Inference — Critical Thought

Part I
Read these “traffic facts” taken from Tom Vanderbilt’s Traffic: Why We Drive the Way We Do (and What It Says About Us). What do these facts about how we drive say about us?
#1 Traffic facts (Tom Vanderbilt)
— “Children at Play” signs don’t reduce accidents.
— Drivers honk less on weekends. Men honk more than women, and both men and women honk more at women than at men.
— New cars crash more frequently than older cars.
— Half of all fatalities occur at a speed of less than 35 mph.
— 1 in 5 urban crashes occur when one of the drivers is searching for parking. click here to place an order for this or any other related assignment
— Saturday at 1 p.m. has heavier traffic than weekday rush hours.
— Driving aggressively burns up more gas, increases crash risk and saves one minute on a 27-mile trip.
— Solo motorists drive more aggressively.
— FasTrak lanes have been shown to increase crash rates.
— Fifty percent of American schoolchildren walked or biked to school in 1969. Today it’s 16 percent.
— Drivers seated at higher eye heights tend to drive faster. Studies show that SUV and pickup drivers speed more than the average driver.
— Car insurance premiums are tied not only to driving records but also to credit scores. The greater the credit risk, researchers find, the more likely someone is to be involved in a crash.

#2. What inference can you draw from this fact taken from Dry Manhattan by Michael A. Lerner?
There were 15,000 saloons in New York when Prohibition started; within a few years, there were 32,000.

Part II
Use your inferential skills to solve these riddles by English poet John Cotton:
Insubstantial I can fill lives,
Cathedrals, worlds.
I can haunt islands,
Raise passions,
Or calm the madness of kings.
I’ve even fed the affectionate.
I can’t be touched or seen,
But I can be noted.
We are a crystal zoo,
Welders of fortunes,
The top of our professions.
Like hard silver nails
Hammered into the dark,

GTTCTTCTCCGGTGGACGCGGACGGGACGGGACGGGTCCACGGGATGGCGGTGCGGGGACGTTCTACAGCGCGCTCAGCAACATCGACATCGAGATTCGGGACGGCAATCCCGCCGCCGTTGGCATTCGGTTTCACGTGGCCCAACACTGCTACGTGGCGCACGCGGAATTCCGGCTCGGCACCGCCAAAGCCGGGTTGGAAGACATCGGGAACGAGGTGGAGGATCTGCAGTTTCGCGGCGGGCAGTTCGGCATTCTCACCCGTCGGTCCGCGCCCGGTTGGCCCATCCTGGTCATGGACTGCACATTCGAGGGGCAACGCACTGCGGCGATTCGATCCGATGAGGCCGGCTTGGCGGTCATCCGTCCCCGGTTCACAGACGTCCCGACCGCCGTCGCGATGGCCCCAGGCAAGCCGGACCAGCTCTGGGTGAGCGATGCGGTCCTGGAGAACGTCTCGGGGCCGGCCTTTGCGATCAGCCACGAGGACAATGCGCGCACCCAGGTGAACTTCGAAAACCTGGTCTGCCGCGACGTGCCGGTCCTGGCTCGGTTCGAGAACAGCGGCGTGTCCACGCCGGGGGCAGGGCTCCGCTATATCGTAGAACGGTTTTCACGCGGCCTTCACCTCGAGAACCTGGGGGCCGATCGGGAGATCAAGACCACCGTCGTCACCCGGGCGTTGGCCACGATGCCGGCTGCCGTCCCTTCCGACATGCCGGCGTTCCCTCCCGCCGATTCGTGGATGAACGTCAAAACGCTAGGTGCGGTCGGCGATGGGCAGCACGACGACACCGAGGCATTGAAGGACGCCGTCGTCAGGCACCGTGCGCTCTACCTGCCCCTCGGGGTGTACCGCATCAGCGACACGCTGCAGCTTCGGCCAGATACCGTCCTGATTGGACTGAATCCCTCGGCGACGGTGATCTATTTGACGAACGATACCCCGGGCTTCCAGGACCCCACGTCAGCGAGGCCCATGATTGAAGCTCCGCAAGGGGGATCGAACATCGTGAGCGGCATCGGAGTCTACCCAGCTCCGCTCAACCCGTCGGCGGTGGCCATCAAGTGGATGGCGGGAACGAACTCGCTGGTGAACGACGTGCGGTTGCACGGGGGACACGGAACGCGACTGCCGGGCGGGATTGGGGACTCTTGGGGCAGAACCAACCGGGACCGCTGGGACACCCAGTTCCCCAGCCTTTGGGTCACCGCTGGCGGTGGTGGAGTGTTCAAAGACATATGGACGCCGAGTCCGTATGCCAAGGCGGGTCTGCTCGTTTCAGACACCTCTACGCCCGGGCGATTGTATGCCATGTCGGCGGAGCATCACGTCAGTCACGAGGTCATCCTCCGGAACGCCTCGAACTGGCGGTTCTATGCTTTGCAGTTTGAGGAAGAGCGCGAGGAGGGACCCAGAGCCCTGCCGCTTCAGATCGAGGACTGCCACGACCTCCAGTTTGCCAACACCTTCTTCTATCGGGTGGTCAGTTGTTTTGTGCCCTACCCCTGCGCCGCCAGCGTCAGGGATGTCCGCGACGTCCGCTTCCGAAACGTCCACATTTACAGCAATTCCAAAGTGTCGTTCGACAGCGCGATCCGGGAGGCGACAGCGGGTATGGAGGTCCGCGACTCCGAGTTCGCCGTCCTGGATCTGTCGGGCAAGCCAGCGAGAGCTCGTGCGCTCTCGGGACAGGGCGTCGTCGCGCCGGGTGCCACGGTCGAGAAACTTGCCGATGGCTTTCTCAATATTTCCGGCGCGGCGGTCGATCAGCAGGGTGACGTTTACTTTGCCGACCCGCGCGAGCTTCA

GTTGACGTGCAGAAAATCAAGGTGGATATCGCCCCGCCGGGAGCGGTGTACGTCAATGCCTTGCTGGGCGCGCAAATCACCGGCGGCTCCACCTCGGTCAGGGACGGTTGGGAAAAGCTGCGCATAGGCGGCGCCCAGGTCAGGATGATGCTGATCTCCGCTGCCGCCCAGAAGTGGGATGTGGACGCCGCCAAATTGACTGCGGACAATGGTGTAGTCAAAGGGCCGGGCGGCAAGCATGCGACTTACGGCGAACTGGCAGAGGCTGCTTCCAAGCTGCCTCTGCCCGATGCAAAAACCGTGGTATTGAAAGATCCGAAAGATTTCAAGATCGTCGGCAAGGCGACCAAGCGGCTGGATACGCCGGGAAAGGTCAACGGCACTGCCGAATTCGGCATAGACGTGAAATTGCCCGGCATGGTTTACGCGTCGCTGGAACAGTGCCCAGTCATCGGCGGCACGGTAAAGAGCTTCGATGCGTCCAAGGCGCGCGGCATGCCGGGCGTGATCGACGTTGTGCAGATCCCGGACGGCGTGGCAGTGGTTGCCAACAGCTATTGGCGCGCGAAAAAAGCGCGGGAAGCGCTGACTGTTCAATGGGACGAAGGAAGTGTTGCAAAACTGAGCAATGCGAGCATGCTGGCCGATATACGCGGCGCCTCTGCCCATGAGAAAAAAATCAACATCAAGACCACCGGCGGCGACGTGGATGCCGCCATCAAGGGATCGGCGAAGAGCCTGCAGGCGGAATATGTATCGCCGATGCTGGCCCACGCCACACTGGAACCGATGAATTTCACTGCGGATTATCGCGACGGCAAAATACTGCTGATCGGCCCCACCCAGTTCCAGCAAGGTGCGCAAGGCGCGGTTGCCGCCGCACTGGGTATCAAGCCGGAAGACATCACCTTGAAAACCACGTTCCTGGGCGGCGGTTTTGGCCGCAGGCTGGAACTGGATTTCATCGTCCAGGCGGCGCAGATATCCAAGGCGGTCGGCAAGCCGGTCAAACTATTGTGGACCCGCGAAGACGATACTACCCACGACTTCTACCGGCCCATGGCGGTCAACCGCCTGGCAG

We make charts for mariners.
I reveal your secrets.
I am your morning enemy,
Though I give reassurance of presence.
I can be magic,
Or the judge in beauty contests.
Count Dracula has no use for me.
When you leave,
I am left to my own reflections.
My tensions and pressures
Are precise if transitory.
Iridescent, I can float
And catch small rainbows.
Beauties luxuriate in me.
I can inhabit ovens
Or sparkle in bottles.
I am filled with that
Which surrounds me.
Containing nothing,
I can bind people forever
Or just hold a finger.
Without end or beginning,
I go on to appear in fields,
Ensnare enemies.
Or in another guise,
Carry in the air
Messages from tower to tower.
Silent, I invade cities,
Blur edges, confuse travelers,
My thumb smudging the light.
I drift from rivers
To loiter in early morning fields
Until Constable Sun
Moves me on.

Now apply the same skills to these two poems by Sylvia Plath. What does each describe?
I am silver and exact. I have no preconceptions.
Whatever I see I swallow immediately
Just as it is, unmisted by love or dislike.
I am not cruel, only truthful-
The eye of the little god, four cornered.
Most of the time I meditate on the opposite wall.
It is pink, with speckles. I have looked at it so long
I think it is a part of my heart. But it flickers.
Faces and darkness separate us over and over.
Now I am a lake. A woman bends over me,
Searching my reaches for what she really is.
Then she turns to those liars, the candles or the moon.
I see her back, and reflect it faithfully.
She rewards me with tears and an agitation of hands.
I am important to her. She comes and goes.
Each morning it is her face that replaces the darkness.
In me she has drowned a young girl, and in me an old woman
Rises toward her day after day, like a terrible fish.

I’m a riddle in nine syllables.
An elephant, a ponderous house,
A melon strolling on two tendrils.
O red fruit, ivory, fine timbers!
This loaf’s big with its yeasty rising.
Money’s new-minted in this fat purse.
I’m a means, a stage, a cow in calf.
I’ve eaten a bag of green apples,
Boarded the train there’s no getting off.

Turn your inference skill to this more serious poem by Philip Levine. What question did the boy have? What answer does the man find?
On Me!
In the next room his brothers are asleep,
the two still in school. They just can’t wait
to grow up and be men, to make money.
Last night at dinner they sat across from him,
their brother, a man, but a man with nothing,
without money or the prospect of money.
He never pays, never tosses a bill
down on the bar so he can say, “On me!”
At four in the morning when he can’t sleep,
he rehearses the stale phrase to himself
with a delicate motion of the wrist
that lets the bill float down. He can’t pace
for fear of waking his mom who sleeps
alone downstairs in the old storage room
off the kitchen. When he was a kid, twelve
or fourteen, like his brothers, he never knew
why boys no older than he did the things
they did, the robberies, gang fights, ODs,
rapes, he never understood his father’s
wordless rages that would explode in punches
and kicks, bottles, plates, glasses hurled
across the kitchen. The next morning would be
so quiet that from his room upstairs
he’d hear the broom-straws scratching the floor
as his mother swept up the debris and hear
her humming to herself. Now it’s clear,
so obvious he wonders why it took
so long for him to get it and come of age.

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